Category Archives: southern cooking

Fall is… A Mosaic of Everyday Beauty

The colors of Fall is distinctively different from any other season of the year. The Fall season is truly a mosaic of colors of the rainbow… green, gold, red, orange, & brown set against the bright blue sky.

Fall is… the joy of watching the trees turn colors over time

Our natural world which we have grown accustomed to during the summer, suddenly changes into a magical world of autumnal colors, happening almost overnight it seems. I’m sharing my favorite, everyday hardware life Fall photos with y’all today to celebrate the season of Fall using the caption of Fall is…

Fall is … Gorgeous sunrise and sunsets with beautiful golden hues showering the skies
Fall is… Picturesque views
Fall is… Enjoying the view from your own front window
Fall is…Trees showering with colors… red, yellow, and orange
Fall is… Leaves crunching at your feet as you walk
Did someone say leaves??? 🍁🍁🍁🍁Time to rake! 🍁🍁🍁🍁
My nephew used to say when the leaves fell in the fall, they were just making friends on the ground 🍁🍁🍁
Fall is… Finding pumpkins of all shapes & sizes
Fall is… Making all of your favorite apple recipes
Fall is… Brushy Mountain Apple Festival! Always the first Saturday in October
Fall is.. the beginning of festival & holiday season! We are so excited to be a small part of the new family friendly festival which will be hosted on Saturday October 29 4-8 pm
Fall is… Thanksgiving! Do I need to say more?? Yum!
Fall is… Getting ready for cooler nights by the fire pit
Wilkes County Hardware has got y’all covered for Fall logo gear. Stay warm with these sweatshirts or find a new long sleeve logo t-shirt to layer with for those cooler weather days of Fall🍁🍁🍁
Fall is … S’mores time
Fall is… Making your favorite soups, stews and comfort foods
Fall is… The perfect time to make a pan of cornbread
Fall is…Bringing the smells of fall inside as the weather cools down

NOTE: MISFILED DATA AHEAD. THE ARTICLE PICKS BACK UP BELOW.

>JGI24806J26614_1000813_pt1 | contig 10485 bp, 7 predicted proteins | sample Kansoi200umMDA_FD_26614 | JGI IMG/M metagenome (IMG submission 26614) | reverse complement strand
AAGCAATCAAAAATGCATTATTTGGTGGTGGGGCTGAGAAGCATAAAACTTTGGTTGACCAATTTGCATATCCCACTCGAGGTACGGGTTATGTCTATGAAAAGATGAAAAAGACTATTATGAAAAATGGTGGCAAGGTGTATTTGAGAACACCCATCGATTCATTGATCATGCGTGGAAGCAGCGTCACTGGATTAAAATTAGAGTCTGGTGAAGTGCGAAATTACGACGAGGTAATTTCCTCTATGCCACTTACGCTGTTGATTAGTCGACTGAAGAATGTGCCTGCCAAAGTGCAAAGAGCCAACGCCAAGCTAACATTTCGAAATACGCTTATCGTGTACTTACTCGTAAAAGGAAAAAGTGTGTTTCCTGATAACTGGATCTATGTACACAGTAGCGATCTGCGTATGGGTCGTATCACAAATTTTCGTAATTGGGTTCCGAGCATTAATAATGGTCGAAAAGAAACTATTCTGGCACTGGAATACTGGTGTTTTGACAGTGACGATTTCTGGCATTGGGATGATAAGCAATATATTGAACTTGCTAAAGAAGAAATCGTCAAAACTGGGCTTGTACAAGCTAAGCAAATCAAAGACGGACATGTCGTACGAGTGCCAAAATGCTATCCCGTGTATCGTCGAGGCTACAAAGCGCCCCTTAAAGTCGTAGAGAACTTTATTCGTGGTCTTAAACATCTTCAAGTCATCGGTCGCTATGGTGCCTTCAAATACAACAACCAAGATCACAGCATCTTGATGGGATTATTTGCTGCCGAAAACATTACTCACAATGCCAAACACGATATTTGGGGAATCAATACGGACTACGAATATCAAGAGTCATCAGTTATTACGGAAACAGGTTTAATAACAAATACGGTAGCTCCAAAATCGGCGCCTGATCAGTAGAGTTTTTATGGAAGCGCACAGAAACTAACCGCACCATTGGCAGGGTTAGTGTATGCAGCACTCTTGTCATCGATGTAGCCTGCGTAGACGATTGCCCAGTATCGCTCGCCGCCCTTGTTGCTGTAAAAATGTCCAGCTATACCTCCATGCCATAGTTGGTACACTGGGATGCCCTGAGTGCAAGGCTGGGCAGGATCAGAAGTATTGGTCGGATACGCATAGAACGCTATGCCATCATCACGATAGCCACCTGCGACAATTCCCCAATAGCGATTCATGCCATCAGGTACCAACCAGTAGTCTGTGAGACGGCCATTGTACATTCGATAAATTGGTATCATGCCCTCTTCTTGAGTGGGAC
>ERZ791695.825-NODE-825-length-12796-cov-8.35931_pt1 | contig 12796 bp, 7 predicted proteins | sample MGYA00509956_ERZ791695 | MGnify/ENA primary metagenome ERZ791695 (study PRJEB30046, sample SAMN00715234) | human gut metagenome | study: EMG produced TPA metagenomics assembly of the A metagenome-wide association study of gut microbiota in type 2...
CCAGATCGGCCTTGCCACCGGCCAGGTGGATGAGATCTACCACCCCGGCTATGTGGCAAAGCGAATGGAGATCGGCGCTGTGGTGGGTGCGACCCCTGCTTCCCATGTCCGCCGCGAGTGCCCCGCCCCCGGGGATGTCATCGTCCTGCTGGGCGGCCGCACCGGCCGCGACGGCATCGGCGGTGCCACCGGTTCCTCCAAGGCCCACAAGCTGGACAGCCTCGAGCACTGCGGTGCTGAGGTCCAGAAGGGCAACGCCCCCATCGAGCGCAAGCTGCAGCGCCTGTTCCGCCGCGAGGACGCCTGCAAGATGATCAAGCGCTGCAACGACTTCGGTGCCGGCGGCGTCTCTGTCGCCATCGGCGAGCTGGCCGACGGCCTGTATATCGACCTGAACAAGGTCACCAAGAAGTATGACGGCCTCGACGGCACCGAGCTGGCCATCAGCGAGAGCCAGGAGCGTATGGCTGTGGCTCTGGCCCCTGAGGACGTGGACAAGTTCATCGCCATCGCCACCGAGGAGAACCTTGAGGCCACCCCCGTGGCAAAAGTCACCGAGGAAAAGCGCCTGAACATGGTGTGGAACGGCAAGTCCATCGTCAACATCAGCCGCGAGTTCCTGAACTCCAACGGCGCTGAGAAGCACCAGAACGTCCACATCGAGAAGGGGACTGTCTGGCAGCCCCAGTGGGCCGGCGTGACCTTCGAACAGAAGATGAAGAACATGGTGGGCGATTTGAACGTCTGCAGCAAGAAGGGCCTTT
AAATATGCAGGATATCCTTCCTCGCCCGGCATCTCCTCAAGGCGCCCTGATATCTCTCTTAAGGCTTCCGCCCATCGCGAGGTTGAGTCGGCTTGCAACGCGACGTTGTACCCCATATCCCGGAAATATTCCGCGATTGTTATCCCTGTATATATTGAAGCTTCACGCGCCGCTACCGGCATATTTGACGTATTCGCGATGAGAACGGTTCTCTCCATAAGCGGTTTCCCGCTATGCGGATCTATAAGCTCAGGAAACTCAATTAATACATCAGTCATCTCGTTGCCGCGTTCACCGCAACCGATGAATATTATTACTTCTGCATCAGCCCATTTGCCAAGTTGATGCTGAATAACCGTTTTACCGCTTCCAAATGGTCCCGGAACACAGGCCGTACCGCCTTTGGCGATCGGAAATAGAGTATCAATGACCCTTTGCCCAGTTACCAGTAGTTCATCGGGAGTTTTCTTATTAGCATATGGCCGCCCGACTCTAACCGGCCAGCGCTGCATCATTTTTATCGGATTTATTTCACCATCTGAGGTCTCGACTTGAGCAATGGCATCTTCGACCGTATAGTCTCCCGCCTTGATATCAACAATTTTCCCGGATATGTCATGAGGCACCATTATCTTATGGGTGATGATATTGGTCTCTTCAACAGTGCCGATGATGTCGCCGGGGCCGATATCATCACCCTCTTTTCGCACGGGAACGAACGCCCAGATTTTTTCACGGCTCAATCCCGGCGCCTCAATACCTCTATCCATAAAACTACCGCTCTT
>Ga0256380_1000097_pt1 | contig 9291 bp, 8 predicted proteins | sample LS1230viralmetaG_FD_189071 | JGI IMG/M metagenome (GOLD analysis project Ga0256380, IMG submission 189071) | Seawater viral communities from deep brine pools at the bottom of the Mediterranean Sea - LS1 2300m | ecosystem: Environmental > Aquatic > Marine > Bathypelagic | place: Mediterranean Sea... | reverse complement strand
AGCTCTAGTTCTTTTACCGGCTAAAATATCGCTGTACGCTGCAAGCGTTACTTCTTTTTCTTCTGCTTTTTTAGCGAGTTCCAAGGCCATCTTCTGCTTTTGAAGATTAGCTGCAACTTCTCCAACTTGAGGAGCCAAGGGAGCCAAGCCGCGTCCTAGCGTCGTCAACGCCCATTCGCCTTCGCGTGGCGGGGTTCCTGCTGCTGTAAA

Wilkes County Hardware has in stock Acorn Spice, Mum, and Apple Cider hand soaps to keep your favorite Fall scents inside your home.
Fall is… A great time to add some warm wood tones into your home decor
Fall is…A busy time for animals preparing for the upcoming winter season
Deer spray, & granular repellents are available at Wilkes County Hardware. For our bird lovers, we have new suet feeders & suet nuggets!
And of course, we have excellent choices for keeping the birds coming back to your feeders for the entire Fall season! No additives or fillers.
Fall is… Spotting the busy & maybe a bit of mischievous activity of critters along the Greenway
Fall is.. Stopping to just enjoy the scenery
Fall is… seeing the same places evolve into a new seasonal phase from the lush green trees to the barren & bare trees of late autumn.
Fall is… seeing the same places evolve into a new seasonal phase from the lush green trees to the barren & bare trees of late autumn.
Fall is… seeing the same places evolve into a new seasonal phase from the lush green trees to the barren & bare trees of late autumn.
Fall is… Finding those spooky, foggy morning memories
Fall is… Preparing for the first frost
Fall is.. Predicting the first fire of the season in the old wood stove inside our hardware store
Fall is… A Mosaic to be enjoyed by us all. Fall is… simply enjoying your surroundings everyday.
🍁🍁🍁🍁🍁🍁🍁🍁

Sonker Summers

I really hadn’t thought much about Sonker since my teenage years but an early morning walk few weeks ago brought the word back into my vocabulary once again.

Our walking group had converged on the North Wilkesboro Greenway trail and we had begun talking about miscellaneous things, ie… who was doing what over the next few days… Summer fruits seemed to be on the agenda for discussion and the term Sonker came up… chiefly the origin of the term. One of my friends never had heard of the term and begun to ask questions about it and how it was similar or different from a fruit Cobbler.

My input into the conversation…Sonker was a common summer dessert in my home growing up and I also remembered my Granny used the term often. Cobbler wasn’t the commonly used term to describe the fruit-filled pan of goodness at our house nor in my extended family households.

Sonker can be made with any type of fruit. We often had fresh blueberries or cherries at home during the summer months.

As we continued our walk and daily topics of discussion changed, I made a mental note to ask my mom about the Sonker recipe later and if she knew anything about the origin of the name.